Throughout the pilgrimage route flow the interconnected themes of prayer, work and study. St Boniface would have been familiar with these as they formed the rhythms of his life as a Benedictine monk. Prayer is reflected in the churches visited en route and also by the inclination of the pilgrim as they undertake the pilgrimage. Along the route, the pilgrim will reflect on work especially as they journey past working farm land. Study is represented by the University chapel and in the heart of the pilgrim as they grow in their understanding of God.
St Boniface Way begins at the birthplace of its namesake in Crediton. From Crediton, your pilgrimage will take you across fields, along river banks and through farmland. You will visit chocolate-box villages and countryside that inspired Jane Austen, before leaving the rural behind and entering Exeter via the University. However, even in the city, St Boniface Way will provide green spaces and places of reflection. At the end of the journey lies Exeter Cathedral and the invitation to join a service of Evensong.
Route: Crediton - Exeter Distance: 12.5 - 14.5 miles / 20 - 23.5 km
This long-distance walking trail boasts some of the most spectacular landscape, seascape, climate and vegetation to be found anywhere in the UK. To the north, the beautiful bay of Combe Martin, Ilfracombe’s picturesque harbour, the magnificent sweep of Saunton Sands and the dramatic cliff scenery around Hartland Point are all inspiring sights. To the south, the coast has many contrasts – from the city of Plymouth to the delightful estuaries of the South Hams; from the many dramatic headlands to the red cliffs of East Devon.
The South West Coast Path Association are the charity looking after the UK’s longest and best-loved National Trail. They believe everyone should have access to the South West Coast Path as a place to connect to nature, relax, exercise, and take time away from the stresses of daily life. With the help of their members, fundraisers, volunteers, and partners, they’re protecting and improving the Trail for the benefit of society now and in the future. They hope you enjoy the Path and consider supporting our cause.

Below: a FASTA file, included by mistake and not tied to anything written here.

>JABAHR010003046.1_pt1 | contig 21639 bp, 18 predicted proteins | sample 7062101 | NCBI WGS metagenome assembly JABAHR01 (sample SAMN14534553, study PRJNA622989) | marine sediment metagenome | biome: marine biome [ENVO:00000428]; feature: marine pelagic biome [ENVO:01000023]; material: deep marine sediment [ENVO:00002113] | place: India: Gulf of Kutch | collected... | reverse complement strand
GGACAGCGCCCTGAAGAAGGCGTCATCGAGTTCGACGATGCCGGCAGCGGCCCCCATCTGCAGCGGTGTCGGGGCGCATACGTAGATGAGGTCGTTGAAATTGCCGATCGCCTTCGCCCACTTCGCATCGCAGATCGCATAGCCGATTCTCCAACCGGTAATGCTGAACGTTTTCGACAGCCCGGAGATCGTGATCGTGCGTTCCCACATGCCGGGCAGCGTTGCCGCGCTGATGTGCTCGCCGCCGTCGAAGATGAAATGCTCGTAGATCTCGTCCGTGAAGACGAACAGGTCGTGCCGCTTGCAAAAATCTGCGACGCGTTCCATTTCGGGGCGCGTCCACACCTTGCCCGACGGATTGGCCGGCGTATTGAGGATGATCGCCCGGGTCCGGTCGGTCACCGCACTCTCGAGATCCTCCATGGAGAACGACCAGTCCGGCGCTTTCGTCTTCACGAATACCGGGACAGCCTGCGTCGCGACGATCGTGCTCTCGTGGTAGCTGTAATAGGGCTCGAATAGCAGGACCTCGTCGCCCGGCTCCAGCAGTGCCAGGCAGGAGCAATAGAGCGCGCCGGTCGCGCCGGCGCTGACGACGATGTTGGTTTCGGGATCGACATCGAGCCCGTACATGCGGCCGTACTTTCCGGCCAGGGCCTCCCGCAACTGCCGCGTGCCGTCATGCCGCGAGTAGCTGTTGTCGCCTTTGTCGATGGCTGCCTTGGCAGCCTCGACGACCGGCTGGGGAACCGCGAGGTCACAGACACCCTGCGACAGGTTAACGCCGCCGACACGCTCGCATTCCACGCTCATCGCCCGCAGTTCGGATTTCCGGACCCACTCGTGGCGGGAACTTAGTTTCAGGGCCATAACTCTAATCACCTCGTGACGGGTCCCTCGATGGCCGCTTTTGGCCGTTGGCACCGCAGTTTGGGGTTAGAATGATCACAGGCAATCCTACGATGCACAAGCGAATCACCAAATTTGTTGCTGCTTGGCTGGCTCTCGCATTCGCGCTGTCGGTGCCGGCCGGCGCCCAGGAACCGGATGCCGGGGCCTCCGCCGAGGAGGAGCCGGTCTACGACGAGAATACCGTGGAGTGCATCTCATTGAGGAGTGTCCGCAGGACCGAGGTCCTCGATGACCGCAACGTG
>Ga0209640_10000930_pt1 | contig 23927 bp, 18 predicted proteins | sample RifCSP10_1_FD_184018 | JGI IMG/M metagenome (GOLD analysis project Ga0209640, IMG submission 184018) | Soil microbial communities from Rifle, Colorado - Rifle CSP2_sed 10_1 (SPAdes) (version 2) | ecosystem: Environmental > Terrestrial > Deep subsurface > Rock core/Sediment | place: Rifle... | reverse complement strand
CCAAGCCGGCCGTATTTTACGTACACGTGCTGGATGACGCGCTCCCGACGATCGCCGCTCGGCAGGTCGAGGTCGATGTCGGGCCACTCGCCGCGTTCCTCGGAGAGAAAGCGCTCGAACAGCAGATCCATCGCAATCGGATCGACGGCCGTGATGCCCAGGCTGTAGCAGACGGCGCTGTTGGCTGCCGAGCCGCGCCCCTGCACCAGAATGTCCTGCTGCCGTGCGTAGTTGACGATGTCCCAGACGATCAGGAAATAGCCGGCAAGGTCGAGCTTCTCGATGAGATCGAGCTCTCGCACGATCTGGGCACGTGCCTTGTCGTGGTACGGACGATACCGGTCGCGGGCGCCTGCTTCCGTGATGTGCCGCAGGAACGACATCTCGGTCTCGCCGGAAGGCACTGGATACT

The Tarka Trail is a series of footpaths and cyclepaths (rail trails) around north Devon, England that follow the route taken by the fictional Tarka the Otter in the book of that name. It covers a total of 180 miles (290 km) in a figure-of-eight route, centred on Barnstaple. https://www.tarkatrail.org.uk/
The 31-mile (50 km) section between Braunton and Meeth is car-free, level and mostly tarmacked, and is shared by pedestrians and cyclists, with horse riding also permitted on part of it. There is a guidebook available for this section. http://www.exploredevon.info/activities/cycle/tarka-trail-braunton-meeth/
The Templer Way is a route for walkers linking Haytor on Dartmoor with the seaport of Teignmouth. It has a length of 18 miles/29km and covers a wide range of scenery from open moorland, woodland, meadow, historical tracks and urban land, through to estuary foreshore. Using a mixture of rights of way, permissive routes and minor roads, the Templer Way takes about 10 hours to walk. Tide times should be checked before setting out. The route may be tackled in short stretches or in one go and is waymarked in both directions, except on the open moorland at Haytor Down, where the granite rails of the tramway can be followed.
The Torbay Totnes Trail runs from Torquay Railway Station to Totnes Castle. The route between Cockington Country Park and Totnes is shared with the John Musgrave Heritage Trail. This route showcases the best inland scenery South Devon has to offer, on quiet way-marked footpaths and country lanes. You’ll see the picture postcard thatched cottages of Cockington, with an option to explore the Cockington Country park. You’ll pass Berry Pomeroy castle, supposedly one of the most haunted in the UK. And in between, South Devon’s rolling fields, woods and streams.
The Two Castles Trail takes you through beautiful and peaceful countryside – from the edge of Dartmoor, past historic battlegrounds to the ancient town of Launceston. It links the medieval castles of Okehampton and Launceston.The route passes through a variety of landscapes, including moorland in the east, woodland and river valleys and, as well as the two castles themselves, gives insights into a wealth of historic interest along the way.
The original Two Moors Way spans 102 miles from Ivybridge on the southern boundary of Dartmoor National Park to Lynmouth on the North Devon coast in Exmoor National Park. If you wish to complete a Coast to Coast walk you can start at Wembury on the South Devon coast and follow the Erme-Plym trail to Ivybridge, adding around 15 miles. See the route charts for a detailed overview of the route. The entire route is waymarked in each direction in most places, but it does cross wild moorland and remote countryside where the weather can change quickly. You should therefore carry the relevant maps and know how to read them – a compass is also strongly advisable. https://twomoorsway.org/
This trail is a great way to explore the Wray Valley, following in the footsteps of the Victorians who built the Newton Abbot to Moretonhampstead railway in 1866.
The 11km, mainly traffic free, route links Bovey Tracey to Moretonhampstead. It follows the line of the old railway, which was closed to passengers in 1959, taking you through the National Trust Parke Estate and past the picturesque villlage of Lustleigh.
The trail has been several years in the making and has involved major works including 2 new bridges across the A382. Devon County Council has worked with local landowners and Dartmoor National Park to ensure the trail will benefit everyone.